Wycombe Village is situated on Mill Creek and straddles Township Line Road, the boundary separating Buckingham from Wrightstown Township.
Text, below, was excerpted from a copy of the original nomination document submitted to the National Register of Historic Places in 1985.
The major significance of the village of Wycombe, and what makes it almost unique in Bucks County, is that it developed as a direct result of the modern transportation age boom that reached rural Bucks County at the end of the nineteenth century and that it has, with little intrusion, retained its sense of time and place. Despite the fact that there are a handful of eighteenth and early nineteenth century structures including an old grist mill within the boundaries of the proposed district; the overwhelming majority of the development in the village only began in the last decade of the nineteenth century after the opening of the New Hope-Ivyland Branch of the Northeast Pennsylvania Railroad and the first decade of the twentieth century after the opening of the Newtown-Doylestown trolley line. With the opening of these two transportation systems, and particularly the railroad, the Wycombe area was transformed from rural farmland dotted with old stone houses into an active service-oriented village. The impact of the railroad was noted in the May 6, 1893 edition of the New Hope News in which the editor writes, "Who says the Northeast extension hasn't boomed up and removed stagnation all along the line. Why we haven't had a new building in the recollection of the oldest resident until the railroad and now three new and handsome buildings have sprung up like mushrooms...the prospect of another soon." The village's first name of Walton Station reflects its origin.
Unlike the village of New Hope, which was the Bucks County terminus of the rail line upon which Wycombe is located, the railroad did not run a line to Wycombe-Wycombe grew along the railroad. Therefore in attempting to compare Wycombe to other Bucks County railroad villages, one must avoid villages and towns which were important centers before the coming of the railroad such as Doylestown, Quakertown, New Hope, or Bristol and concentrate on other "station villages" along the various Bucks County rail lines such as Warwick, Grenoble, Rushland, Buckingham Valley on the Northeast Pennsylvania Line; Trevose, Neshaminy Falls, Langhorne Manor on the Bound Brook Line; Churchville on the Newtown Line; and Rockhill and Shelly on the North Pennsylvania Line.
In the context of these latter villages one can see the tremendous growth which transformed Walton Station into village of Wycombe. Over three quarters of the major buildings in the proposed historic district were built within twenty five years of the opening of the railroad. Additionally, most of the existing older buildings such as the mill, miller's house, Lacey house and Smith house were remodeled or adapted during the same period. It is this rapid growth in such a short period of time which makes Wycombe significant. This growth was directed by a small group of community-minded individuals. Three names stand out in the early development of the village: Walton, Cope and Thompson.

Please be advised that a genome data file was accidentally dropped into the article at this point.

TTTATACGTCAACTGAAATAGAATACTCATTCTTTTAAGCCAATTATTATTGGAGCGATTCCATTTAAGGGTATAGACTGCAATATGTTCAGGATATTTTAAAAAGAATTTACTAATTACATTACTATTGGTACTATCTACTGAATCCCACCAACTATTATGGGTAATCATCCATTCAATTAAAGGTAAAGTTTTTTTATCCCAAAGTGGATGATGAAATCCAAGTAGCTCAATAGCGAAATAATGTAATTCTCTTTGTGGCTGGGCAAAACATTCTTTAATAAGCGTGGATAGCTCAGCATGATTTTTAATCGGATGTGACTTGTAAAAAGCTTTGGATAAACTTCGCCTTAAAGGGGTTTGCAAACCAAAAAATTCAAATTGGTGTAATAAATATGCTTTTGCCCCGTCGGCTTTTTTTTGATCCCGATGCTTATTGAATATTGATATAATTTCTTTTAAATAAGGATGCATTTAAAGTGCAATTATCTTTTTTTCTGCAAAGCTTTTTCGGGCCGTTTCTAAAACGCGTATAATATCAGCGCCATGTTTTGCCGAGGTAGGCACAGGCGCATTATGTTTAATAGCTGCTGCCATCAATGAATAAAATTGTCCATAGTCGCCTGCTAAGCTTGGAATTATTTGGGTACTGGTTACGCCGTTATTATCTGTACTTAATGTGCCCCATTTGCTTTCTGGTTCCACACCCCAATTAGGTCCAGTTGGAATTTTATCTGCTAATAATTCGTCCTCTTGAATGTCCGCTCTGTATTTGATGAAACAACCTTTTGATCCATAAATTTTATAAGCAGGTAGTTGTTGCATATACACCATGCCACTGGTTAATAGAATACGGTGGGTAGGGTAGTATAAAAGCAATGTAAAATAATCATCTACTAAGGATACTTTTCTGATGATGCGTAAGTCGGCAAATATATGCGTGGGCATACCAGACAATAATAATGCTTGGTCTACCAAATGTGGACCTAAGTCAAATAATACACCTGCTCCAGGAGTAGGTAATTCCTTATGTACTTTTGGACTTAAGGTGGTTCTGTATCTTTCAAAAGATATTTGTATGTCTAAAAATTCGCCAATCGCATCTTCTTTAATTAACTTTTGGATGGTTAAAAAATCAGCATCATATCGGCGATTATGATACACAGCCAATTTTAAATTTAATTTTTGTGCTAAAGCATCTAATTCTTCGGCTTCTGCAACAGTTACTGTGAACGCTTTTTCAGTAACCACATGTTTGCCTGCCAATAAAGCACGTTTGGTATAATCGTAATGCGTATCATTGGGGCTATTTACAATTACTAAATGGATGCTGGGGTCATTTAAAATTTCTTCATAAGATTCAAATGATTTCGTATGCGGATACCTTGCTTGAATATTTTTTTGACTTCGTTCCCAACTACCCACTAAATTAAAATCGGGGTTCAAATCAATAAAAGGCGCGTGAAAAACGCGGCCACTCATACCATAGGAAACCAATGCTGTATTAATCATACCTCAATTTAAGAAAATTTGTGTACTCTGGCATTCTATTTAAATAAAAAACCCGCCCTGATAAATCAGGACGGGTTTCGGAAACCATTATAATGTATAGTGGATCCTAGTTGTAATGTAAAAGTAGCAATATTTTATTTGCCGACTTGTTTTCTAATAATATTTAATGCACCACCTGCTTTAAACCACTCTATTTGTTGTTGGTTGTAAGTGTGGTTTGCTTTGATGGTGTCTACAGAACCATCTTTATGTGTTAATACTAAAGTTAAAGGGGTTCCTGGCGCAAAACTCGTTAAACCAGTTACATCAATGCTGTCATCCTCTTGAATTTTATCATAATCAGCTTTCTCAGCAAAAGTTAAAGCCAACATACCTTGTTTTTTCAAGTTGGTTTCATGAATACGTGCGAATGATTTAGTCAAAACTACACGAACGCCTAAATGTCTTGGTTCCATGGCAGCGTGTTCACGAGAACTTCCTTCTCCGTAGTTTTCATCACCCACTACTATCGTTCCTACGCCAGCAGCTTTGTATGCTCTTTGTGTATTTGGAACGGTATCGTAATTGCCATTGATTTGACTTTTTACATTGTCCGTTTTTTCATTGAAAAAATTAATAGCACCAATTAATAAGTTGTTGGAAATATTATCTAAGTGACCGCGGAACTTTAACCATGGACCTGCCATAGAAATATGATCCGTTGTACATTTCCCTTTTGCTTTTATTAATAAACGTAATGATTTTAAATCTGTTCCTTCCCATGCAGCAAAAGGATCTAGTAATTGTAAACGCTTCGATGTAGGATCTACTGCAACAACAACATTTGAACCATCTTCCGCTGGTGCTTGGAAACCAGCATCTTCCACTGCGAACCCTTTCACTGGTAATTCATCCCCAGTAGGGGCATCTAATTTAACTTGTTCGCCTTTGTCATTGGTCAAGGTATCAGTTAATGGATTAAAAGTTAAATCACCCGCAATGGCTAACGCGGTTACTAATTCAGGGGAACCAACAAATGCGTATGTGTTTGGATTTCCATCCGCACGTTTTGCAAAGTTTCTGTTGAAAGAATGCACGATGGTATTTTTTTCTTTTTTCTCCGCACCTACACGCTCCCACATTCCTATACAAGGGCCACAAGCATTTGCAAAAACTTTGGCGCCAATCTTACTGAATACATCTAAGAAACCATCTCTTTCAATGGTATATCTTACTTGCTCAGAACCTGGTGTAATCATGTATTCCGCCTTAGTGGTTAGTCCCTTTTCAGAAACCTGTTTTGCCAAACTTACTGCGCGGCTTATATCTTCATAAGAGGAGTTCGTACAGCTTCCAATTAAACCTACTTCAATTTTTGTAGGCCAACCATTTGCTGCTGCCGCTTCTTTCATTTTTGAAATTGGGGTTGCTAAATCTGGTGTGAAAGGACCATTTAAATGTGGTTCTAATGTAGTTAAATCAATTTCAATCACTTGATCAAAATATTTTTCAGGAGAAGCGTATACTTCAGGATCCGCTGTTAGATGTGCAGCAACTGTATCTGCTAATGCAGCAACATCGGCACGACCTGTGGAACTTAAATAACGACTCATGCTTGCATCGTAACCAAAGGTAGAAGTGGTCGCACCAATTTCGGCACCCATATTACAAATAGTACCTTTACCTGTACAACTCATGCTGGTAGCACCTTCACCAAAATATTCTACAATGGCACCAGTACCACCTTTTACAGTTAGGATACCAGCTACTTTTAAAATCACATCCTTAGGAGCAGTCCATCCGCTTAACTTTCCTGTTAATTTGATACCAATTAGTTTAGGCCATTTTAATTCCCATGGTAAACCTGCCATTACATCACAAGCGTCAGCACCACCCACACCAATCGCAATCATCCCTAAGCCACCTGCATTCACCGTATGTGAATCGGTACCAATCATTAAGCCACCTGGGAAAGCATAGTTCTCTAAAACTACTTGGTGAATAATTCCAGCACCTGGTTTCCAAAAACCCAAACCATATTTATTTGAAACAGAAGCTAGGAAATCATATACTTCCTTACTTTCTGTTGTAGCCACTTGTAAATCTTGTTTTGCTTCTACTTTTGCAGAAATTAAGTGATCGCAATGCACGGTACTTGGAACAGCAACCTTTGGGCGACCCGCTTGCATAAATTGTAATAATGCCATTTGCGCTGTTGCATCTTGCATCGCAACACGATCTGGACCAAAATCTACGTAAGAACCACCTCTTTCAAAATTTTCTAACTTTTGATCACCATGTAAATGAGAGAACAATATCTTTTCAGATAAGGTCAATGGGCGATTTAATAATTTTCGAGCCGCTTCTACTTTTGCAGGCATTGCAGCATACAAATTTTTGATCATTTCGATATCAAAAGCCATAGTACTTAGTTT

The most important developer of the village was John C. Walton, who with his brother Samuel Walton purchased three large tracts of land along the proposed railroad right-of-way. When the railroad line was opened in 1891 the Waltons made improvements around the station, built their own siding, and constructed stores and a lumber and coal yard adjoining the station. Walton also had a building erected which housed the Wycombe Herald and served as a public hall. It was the Waltons who sold property to the Copes and Thompsons. After purchasing his brother's interest in the Wycombe property John C. Walton began selling small individual building lots along Township Line Road and Park Avenue.
C. E. and Emma Cope, who operated hotels in Atlantic City and the Delaware Water Gap opened a hotel in Wycombe soon after the opening of the railroad. In addition to the hotel they built several houses, stores, shops, as well as a public hall and trolley station. Warner Thompson and his son Albert J. Thompson purchased the coal and lumber yard and store in 1895. They made improvements to the coal and lumber yard, building the large lumber mill which now dominates the core of the village (and superseded the milling operation of the eighteenth century mill which they purchased and converted into a dwelling) and constructed several large mansions, single and double residences.
It was due to the generosity of the Copes, Thompsons, and Waltons that Wycombe had a public hall, trolley waiting station, picnic grove, office for the first office of the Wycombe Herald Newspaper. The Copes, Thompsons, and Waltons did more than construct buildings. They made general improvements to the village such as laying of macadam walks, planting trees, constructing community water systems, and grading of roads. It is no coincidence that the rapid development of the village came to a close in 1916, the year John C. Walton died and Emma Cope's estate was settled. Despite continued small scale building around periphery of the village Wycombe remains an intact representation of a turn-of-the century village.